For the past two and half years, we’ve been enjoying a kerosene fridge on loan to us from the hospital (how a kerosene fridge works is beyond even Caleb’s expertise). Well, it turned out that the hospital needed the fridge back for storing blood, and the price of kerosene has been rising-up to about $35 dollars a month. So we took the plunge and gave it back. Surprisingly, the children didn’t seem to mind: “I’m glad we don’t have a fridge anymore,” Caleb Jr said. “Now we can say we don’t have a fridge!” Well, it’s back to the basics, I guess; the only thing that cramps our style a bit is that it’s difficult to make butter and yogurt now. I have noticed that I guard the tree tomato jam less jealously, knowing that it will spoil anyway. I suppose it’s an attitude I should have for more of our material goods. It’s a good reminder not to “store up …treasures on earth, where moth and rust destroy, and where thieves break in and steal. But store up for yourselves treasures in heaven, where moth and rust do not destroy, and where thieves do not break in and steal. For where you treasure is, there your heart will be also.”Matthew 6:19-21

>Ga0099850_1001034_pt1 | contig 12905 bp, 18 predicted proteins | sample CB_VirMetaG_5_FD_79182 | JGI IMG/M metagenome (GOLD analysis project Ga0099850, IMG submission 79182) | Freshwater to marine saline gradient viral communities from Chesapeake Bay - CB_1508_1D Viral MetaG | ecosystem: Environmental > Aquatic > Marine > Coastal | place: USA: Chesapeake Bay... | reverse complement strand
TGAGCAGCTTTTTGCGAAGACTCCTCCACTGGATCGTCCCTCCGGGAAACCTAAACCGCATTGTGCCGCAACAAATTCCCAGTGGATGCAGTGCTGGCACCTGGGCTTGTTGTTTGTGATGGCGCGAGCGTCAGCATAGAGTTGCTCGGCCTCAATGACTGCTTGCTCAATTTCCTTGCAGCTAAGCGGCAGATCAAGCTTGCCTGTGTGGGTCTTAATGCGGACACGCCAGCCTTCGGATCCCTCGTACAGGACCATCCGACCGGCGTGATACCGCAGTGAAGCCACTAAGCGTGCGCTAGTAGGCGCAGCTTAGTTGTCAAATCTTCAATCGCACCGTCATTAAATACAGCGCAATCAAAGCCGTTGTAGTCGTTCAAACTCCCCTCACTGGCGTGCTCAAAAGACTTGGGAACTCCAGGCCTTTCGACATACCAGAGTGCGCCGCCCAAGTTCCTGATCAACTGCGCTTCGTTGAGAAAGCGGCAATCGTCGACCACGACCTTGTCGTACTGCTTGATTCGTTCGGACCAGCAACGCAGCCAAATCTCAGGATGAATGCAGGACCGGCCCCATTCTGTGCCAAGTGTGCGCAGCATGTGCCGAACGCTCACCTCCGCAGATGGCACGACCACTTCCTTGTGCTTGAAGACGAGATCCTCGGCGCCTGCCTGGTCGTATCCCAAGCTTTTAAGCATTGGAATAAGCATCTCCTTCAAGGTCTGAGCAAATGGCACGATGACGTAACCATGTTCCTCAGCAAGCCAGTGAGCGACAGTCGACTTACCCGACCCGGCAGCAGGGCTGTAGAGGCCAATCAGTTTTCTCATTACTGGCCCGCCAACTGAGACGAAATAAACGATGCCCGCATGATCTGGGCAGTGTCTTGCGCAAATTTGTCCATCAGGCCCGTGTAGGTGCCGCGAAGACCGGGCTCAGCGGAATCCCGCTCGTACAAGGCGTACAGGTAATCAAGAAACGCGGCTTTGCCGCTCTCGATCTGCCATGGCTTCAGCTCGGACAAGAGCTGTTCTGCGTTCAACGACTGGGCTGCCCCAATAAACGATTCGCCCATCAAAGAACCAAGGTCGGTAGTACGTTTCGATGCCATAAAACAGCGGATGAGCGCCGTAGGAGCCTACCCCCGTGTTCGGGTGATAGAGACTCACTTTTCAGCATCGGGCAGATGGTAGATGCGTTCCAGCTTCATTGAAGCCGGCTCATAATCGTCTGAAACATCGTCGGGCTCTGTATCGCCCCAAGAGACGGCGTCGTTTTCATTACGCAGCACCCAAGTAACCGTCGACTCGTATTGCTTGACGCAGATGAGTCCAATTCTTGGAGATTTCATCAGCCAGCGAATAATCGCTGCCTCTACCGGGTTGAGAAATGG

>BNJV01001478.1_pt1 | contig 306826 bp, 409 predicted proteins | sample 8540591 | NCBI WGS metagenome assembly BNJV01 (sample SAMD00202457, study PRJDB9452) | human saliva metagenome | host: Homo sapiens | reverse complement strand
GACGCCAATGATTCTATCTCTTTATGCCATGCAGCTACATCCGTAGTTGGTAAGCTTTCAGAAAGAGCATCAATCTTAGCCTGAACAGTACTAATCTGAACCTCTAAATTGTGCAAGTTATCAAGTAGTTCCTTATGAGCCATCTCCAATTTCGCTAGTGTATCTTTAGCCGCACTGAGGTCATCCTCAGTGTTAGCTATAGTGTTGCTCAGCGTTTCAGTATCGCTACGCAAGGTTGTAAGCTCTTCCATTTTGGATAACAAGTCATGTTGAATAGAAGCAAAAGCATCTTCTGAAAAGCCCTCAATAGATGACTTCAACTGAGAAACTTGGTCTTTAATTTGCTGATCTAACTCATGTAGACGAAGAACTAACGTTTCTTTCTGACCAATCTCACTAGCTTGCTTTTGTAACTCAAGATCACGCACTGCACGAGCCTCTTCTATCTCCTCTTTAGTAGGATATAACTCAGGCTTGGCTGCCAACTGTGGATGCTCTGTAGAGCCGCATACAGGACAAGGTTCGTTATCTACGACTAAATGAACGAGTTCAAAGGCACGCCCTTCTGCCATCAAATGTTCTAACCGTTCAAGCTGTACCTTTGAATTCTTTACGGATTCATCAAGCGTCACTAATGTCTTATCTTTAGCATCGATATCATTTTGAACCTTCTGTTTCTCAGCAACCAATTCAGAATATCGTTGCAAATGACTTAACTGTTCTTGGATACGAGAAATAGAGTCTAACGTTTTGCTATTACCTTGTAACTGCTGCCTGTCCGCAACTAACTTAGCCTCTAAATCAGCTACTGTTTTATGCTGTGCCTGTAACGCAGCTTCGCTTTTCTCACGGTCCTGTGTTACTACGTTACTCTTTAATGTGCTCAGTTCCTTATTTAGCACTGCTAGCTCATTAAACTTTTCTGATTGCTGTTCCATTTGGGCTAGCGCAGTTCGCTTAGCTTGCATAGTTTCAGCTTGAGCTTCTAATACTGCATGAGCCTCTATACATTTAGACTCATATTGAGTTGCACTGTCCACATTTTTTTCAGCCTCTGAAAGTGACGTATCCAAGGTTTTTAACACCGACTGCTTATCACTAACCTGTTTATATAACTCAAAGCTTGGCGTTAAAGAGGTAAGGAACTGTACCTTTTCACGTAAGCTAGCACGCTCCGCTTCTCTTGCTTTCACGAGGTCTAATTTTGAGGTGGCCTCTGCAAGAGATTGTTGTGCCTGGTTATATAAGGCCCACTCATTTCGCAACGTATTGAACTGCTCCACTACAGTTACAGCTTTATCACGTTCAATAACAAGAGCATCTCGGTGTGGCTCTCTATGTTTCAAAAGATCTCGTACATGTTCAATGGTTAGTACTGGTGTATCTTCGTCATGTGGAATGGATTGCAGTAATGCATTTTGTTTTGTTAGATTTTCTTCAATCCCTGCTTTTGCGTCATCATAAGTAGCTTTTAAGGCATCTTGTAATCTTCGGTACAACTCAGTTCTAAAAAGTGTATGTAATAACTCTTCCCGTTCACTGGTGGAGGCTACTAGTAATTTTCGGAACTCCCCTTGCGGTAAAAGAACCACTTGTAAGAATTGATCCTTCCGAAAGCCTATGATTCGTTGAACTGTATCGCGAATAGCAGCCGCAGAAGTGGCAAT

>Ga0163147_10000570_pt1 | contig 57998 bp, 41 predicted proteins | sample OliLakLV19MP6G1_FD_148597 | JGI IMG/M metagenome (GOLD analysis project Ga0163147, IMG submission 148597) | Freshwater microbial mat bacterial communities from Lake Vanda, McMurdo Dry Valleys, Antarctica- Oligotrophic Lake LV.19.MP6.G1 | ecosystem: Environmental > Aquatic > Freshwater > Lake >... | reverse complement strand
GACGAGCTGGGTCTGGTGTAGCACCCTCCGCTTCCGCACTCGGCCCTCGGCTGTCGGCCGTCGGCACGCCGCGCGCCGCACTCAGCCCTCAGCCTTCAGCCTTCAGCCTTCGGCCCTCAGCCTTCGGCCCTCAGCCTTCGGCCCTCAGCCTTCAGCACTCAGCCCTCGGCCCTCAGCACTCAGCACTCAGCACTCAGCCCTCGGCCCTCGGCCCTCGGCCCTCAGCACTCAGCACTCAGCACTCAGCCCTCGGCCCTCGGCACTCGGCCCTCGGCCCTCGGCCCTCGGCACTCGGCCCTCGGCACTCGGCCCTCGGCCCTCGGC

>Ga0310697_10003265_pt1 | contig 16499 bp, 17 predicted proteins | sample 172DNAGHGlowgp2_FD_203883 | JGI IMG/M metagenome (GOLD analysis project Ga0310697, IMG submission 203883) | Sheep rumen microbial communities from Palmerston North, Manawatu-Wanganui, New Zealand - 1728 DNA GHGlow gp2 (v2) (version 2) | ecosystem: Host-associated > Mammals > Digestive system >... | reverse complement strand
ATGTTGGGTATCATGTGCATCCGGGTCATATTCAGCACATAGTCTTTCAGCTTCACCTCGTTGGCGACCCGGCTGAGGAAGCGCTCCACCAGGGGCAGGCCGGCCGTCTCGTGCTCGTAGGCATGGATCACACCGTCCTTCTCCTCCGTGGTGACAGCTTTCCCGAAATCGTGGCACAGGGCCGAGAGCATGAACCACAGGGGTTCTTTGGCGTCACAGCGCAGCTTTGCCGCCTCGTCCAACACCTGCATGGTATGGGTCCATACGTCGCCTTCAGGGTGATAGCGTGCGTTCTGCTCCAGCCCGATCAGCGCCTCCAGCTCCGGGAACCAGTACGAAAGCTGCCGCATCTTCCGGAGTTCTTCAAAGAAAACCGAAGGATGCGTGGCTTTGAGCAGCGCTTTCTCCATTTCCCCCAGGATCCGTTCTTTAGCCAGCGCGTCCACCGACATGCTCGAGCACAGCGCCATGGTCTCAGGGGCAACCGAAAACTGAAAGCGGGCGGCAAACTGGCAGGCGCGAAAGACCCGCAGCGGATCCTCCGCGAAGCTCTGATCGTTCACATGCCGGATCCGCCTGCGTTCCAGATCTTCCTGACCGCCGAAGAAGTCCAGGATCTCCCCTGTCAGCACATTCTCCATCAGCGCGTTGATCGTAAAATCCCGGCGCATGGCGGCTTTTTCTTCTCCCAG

Along those lines, we were interested to read in African Friends and Money Matters (a must read for anyone spending time in Africa) that in West Africa, one people group has a pejorative term for Westerners-“the people who have refrigerators.” For them, having a refrigerator means hording food instead of giving it away, I suppose. We do hope to get a solar refrigerator, at some point, but in the meantime we’ll work on using our resources wisely and sharing our excess food.